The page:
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FBOs Share Their Outlook for 2018

Every January, FBOs begin to gear up for the annual NBAA Schedulers & Dispatchers (S&D) Conference where they can attract new business to their ramp while cementing trusted relationships with current customers.

At this year’s conference, Feb. 6-9 in Long Beach, Calif., we had a chance to converse with many FBO owners and operators, as well as schedulers and dispatchers, to find out how they view the health of the industry and if there are any real concerns going forward. We believe the following statements reflect the overall opinion on each subject:

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Essential Fuel Supplier Agreement Elements: Quality Control/Training, Marketing Support and Credit Card Processing

Detailing the 10 Essential Elements of a Favorable Fuel Supplier Agreement, Part 3

By John L. Enticknap and Ron R. Jackson, Principals, Aviation Business Strategies Group

Publisher’s note: Our bloggers, John Enticknap and Ron Jackson will be discussing these topics and others affecting the FBO Industry at the next NATA FBO Success Seminar, March 8-9, New Orleans.

Previously, we talked about six of the 10 essential elements of a favorable fuel supplier agreement: Term of agreement, pricing methodology,  transportation and delivery, terminal locations, credit terms and taxes. A favorable fuel supplier agreement is one of the six intangibles that can build equity in your FBO.

For this blog post, we'll break down three additional elements of the favorable fuel supplier agreement and provide insight and tips to help you protect your business while adding intrinsic value.

Quality Control and Training

Putting safety first is paramount in developing a good relationship with your fuel supplier. Often your fuel supplier will have resources to help you train your employees in all aspects of the fuel delivery process to help insure not only safety but the quality of the product as well. Your fuel supplier agreement should detail what type of training program they will provide. It may include their own program or supplement your own in-house safety and quality assurance program such as NATA Safety 1st. Determine during your fuel contract negotiations what quality program your fuel supplier will provide. For example, will they come to your facility for training or just conduct an audit? Will they complete quality assurance seminars and at whose expense — yours or theirs?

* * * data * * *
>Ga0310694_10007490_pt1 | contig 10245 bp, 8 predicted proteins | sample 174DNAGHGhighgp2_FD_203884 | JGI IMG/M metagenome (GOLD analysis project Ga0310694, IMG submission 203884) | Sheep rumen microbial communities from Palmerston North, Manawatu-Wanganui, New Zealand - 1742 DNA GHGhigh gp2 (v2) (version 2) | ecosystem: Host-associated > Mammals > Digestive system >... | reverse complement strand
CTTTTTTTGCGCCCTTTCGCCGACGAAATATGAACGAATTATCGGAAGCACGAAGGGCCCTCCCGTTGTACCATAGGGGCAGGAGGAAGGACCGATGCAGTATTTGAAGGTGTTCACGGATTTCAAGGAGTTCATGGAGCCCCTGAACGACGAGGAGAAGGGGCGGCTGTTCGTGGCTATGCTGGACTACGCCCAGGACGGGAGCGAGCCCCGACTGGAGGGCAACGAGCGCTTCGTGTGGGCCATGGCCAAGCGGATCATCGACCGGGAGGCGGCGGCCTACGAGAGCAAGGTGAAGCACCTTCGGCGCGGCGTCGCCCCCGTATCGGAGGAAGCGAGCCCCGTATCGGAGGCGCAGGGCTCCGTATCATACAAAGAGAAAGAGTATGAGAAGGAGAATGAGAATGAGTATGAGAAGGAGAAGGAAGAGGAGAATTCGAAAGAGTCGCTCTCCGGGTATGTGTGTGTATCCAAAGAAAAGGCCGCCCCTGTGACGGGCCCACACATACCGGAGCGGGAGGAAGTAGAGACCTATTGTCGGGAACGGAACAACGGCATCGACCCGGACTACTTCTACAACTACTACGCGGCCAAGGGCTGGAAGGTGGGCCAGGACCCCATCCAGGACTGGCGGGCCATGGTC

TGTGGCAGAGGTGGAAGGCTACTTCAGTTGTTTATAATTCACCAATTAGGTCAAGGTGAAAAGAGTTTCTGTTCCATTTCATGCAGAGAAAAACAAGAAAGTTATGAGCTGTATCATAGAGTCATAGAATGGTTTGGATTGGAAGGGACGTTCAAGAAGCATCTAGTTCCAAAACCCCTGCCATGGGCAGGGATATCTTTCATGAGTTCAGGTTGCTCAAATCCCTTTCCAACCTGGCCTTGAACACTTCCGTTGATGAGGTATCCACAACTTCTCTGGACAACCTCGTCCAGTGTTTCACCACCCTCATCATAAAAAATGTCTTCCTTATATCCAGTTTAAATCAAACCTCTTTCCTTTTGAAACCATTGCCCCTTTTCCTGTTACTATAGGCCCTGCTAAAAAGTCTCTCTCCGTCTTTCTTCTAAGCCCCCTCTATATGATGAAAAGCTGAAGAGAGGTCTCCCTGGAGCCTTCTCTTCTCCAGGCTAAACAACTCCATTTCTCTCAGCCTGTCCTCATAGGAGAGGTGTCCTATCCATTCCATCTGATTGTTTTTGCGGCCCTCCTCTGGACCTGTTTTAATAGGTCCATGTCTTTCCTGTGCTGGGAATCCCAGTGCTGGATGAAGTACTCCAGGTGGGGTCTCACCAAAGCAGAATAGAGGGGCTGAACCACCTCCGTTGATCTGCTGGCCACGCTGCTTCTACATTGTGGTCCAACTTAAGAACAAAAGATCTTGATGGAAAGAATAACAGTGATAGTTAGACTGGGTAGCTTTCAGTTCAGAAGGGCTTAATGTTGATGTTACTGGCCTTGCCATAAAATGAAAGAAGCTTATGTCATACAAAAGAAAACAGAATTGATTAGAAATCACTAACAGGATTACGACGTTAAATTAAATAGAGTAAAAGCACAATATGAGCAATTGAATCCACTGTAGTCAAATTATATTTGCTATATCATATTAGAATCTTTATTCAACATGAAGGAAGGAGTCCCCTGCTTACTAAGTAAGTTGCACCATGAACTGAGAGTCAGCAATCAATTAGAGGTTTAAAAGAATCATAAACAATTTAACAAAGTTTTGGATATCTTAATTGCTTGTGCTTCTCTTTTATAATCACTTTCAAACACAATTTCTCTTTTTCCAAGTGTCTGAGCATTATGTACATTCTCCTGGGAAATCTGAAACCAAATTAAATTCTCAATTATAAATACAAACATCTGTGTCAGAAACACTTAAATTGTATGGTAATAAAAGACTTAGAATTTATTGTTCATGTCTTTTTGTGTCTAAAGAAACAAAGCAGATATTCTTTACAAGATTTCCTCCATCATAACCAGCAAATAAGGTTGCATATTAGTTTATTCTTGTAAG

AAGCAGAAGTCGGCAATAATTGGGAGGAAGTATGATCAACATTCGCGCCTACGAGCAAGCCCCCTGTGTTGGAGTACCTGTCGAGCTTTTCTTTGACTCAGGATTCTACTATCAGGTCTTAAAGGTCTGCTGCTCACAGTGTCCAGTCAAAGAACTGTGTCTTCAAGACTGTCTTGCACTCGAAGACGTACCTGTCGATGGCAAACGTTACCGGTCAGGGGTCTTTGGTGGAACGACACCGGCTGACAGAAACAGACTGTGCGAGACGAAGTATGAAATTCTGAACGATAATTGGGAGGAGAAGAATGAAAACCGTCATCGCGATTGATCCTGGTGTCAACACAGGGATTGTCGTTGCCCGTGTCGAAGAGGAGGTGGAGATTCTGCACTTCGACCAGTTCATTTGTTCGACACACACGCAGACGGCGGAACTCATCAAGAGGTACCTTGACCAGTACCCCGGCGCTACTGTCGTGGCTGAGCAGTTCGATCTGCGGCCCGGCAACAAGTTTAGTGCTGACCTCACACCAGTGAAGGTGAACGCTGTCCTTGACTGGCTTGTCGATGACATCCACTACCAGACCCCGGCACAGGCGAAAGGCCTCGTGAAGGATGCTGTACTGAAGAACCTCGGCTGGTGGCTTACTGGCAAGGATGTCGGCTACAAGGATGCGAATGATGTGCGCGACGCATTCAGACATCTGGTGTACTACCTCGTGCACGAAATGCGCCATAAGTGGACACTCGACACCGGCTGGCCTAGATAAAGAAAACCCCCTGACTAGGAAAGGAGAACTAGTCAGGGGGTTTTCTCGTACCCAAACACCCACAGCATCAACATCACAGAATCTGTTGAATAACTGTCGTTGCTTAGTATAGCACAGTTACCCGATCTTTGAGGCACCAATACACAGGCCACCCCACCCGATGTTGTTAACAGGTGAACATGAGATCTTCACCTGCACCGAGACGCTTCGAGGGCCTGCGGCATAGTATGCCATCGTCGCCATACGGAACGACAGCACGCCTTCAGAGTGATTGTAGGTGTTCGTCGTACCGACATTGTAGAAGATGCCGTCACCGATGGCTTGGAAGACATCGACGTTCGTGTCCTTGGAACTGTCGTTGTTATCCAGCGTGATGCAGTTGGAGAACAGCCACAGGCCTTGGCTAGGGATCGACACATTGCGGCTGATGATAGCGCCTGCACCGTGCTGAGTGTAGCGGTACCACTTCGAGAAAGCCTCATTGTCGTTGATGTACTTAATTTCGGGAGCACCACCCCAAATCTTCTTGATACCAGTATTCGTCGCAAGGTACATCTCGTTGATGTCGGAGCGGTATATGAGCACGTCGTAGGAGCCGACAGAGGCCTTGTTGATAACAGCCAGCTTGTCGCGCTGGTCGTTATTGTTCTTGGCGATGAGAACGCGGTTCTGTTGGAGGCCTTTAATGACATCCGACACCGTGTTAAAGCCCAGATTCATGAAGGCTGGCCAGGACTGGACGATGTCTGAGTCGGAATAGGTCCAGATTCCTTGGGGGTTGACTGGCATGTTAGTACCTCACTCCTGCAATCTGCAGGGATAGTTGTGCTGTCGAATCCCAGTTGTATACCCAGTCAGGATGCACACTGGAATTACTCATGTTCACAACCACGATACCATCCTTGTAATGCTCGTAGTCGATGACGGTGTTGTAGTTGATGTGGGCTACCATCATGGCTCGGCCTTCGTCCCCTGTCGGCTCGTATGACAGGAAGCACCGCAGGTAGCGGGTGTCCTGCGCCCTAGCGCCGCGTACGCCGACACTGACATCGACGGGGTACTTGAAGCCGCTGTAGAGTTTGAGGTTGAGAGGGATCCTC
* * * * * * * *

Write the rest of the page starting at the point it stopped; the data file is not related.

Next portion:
Marketing Support

Many fuel suppliers offer support for marketing your facility and their brand of fuel. This support often comes  in the form of a co-op program that creates a marketing fund based on your fuel volume. Like many parts of your fuel agreement, the terms or percentage of fuel sales put into these funds by the fuel supplier is somewhat negotiable. We suggest you have a well thought-out marketing program in place to help your negotiations.

Credit card processing

If you want to have a real impact on your bottom line, watching your credit card processing fees is a very important factor. Here are a few tips to keep in mind when you come to this part of your fuel agreement: